The happiness from the pleasures is fleeting, but the kind of happiness you get from flow is sustainable. Perhaps it's a lower intensity of "happiness" but at least professor Csíkszentmihályi says that there is strong correlation between overall happiness and the amount of flow activity a person participates in. That said, there is another layer on top of that. Imagine your job is to coordinate the routing of many passengers on trains across the country. It's a very difficult problem how to do this in an efficient way and you could certainly experience flow in working on such a task. I'm butchering the story by forgetting the name, but there was a man in Germany who had this exact job, and he loved the logistical challenge of it. Would the flow experience from a challenging job like this increase your overall happiness? What if I told you that the "passengers" were Jews who were to be executed in concentration camps? The math problem of optimizing transportation is the same either way, but with this new information, the job is likely to make you miserable. If the German gentlemen genuinely hated Jews and believed they should die, it probably would have been a very fulfilling job. (Yes it's terrible, I'm just saying.) The point is that ONLY looking at whether you are participating in flow activities does not tell the whole story. If the activity also expresses and aligns with your personal values, it triggers a deeper kind of happiness that Martin Seligman, past president of the American Psychological Association, calls "Authentic Happiness."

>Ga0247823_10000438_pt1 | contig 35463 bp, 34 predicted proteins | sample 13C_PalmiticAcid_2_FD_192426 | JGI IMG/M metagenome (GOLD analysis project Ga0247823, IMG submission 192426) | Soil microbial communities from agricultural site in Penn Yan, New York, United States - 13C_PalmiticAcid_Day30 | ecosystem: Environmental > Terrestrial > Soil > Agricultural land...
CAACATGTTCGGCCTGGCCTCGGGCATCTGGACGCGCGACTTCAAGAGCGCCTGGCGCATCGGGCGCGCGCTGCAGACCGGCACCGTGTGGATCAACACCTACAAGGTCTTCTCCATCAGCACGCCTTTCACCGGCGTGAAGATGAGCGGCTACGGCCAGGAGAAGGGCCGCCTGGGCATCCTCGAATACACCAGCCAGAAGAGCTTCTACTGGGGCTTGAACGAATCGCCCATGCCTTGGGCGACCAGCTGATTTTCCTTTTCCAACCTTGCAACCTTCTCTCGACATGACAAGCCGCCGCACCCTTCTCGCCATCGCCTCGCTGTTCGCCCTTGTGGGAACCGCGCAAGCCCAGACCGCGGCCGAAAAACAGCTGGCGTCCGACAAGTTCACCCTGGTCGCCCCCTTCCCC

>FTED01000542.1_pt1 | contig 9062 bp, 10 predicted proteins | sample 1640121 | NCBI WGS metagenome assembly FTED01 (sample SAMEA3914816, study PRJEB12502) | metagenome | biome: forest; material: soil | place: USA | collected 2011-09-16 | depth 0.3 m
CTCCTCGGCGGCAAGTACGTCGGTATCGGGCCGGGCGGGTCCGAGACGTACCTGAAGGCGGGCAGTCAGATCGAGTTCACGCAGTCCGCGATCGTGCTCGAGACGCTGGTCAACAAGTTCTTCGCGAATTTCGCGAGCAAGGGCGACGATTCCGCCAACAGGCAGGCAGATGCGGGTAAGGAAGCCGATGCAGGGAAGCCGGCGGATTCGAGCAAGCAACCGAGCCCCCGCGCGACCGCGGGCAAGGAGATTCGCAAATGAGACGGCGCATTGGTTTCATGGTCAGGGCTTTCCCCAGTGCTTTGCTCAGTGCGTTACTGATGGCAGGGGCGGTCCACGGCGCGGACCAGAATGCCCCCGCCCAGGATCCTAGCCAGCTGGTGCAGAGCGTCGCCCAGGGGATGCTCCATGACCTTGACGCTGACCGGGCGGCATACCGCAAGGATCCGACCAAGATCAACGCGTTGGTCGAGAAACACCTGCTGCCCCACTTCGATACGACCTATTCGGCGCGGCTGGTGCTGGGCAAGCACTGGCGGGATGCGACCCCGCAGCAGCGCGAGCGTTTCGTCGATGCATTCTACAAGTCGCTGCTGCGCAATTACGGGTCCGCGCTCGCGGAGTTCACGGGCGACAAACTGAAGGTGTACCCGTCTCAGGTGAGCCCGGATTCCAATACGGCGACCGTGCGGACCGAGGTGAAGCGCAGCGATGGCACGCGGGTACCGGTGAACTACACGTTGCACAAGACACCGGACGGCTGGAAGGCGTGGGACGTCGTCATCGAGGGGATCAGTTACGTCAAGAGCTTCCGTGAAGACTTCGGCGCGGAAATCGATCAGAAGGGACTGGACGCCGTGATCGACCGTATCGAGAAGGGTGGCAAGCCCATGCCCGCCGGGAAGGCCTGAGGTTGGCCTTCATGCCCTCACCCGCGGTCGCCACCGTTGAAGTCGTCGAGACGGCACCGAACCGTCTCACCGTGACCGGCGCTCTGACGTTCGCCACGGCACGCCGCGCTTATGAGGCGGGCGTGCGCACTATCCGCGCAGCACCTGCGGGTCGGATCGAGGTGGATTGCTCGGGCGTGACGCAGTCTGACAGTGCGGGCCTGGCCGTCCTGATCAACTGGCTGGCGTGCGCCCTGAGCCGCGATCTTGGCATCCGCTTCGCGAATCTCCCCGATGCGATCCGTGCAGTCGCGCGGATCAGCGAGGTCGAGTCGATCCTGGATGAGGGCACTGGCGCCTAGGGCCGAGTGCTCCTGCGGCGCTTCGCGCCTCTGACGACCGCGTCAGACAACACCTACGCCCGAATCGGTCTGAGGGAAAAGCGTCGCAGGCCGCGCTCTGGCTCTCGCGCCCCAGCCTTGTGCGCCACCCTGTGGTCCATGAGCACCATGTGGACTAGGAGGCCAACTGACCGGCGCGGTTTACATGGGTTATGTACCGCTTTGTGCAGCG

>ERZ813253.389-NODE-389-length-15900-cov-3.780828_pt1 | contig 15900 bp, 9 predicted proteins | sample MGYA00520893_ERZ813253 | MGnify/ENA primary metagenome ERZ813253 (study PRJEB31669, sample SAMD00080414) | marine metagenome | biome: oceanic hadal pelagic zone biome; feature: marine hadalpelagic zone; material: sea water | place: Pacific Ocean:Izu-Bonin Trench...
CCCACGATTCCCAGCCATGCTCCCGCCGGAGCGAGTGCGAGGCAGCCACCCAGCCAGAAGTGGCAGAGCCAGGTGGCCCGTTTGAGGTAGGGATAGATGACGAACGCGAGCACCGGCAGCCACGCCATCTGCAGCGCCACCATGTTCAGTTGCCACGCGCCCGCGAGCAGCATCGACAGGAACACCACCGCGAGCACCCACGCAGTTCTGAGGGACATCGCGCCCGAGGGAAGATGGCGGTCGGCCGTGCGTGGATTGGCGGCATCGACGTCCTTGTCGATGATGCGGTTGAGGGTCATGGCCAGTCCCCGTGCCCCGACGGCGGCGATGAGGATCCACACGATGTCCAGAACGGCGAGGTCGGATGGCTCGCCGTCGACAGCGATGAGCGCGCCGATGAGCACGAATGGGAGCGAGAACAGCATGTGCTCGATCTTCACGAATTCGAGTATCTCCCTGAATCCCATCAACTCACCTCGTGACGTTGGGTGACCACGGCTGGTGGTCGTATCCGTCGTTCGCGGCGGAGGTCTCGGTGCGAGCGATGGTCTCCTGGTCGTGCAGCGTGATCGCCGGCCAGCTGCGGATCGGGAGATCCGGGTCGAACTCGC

Seligman also talks about a person's biological set point of happiness. That's the level you are kind of hardwired to return to. Some people have higher set points than others. Whatever that level is for you, after you win the lottery and wait a while, you'll probably get back to it. After you lose the use of your legs and wait a while, you'll probably return to it. After you get a promotion, or break up with your girlfriend, etc, etc. This lines up with the concept of the hedonic treadmill that we talked about earlier, and leads to a curious thing: the best judge of how happy you will be in the future is how happy you are right now. In one study of nuns, their happiness levels were tracked and compared. It's a great type of environment for a case study because the lifestyles of the nuns are all the same. They eat the same food, live in the same surroundings, perform the same activities, and so on. In the search to find correlations, there were two strong ones found: 1) The happier a nun was, the longer she lived and the healthier she was and 2) the best predictor of how happy any particular nun was to look at the content of the essay she wrote when she first became a nun and score it for positive-outlook language. In other words, the ones who were happy at 18 were happy several decades later, and the ones who weren't, weren't.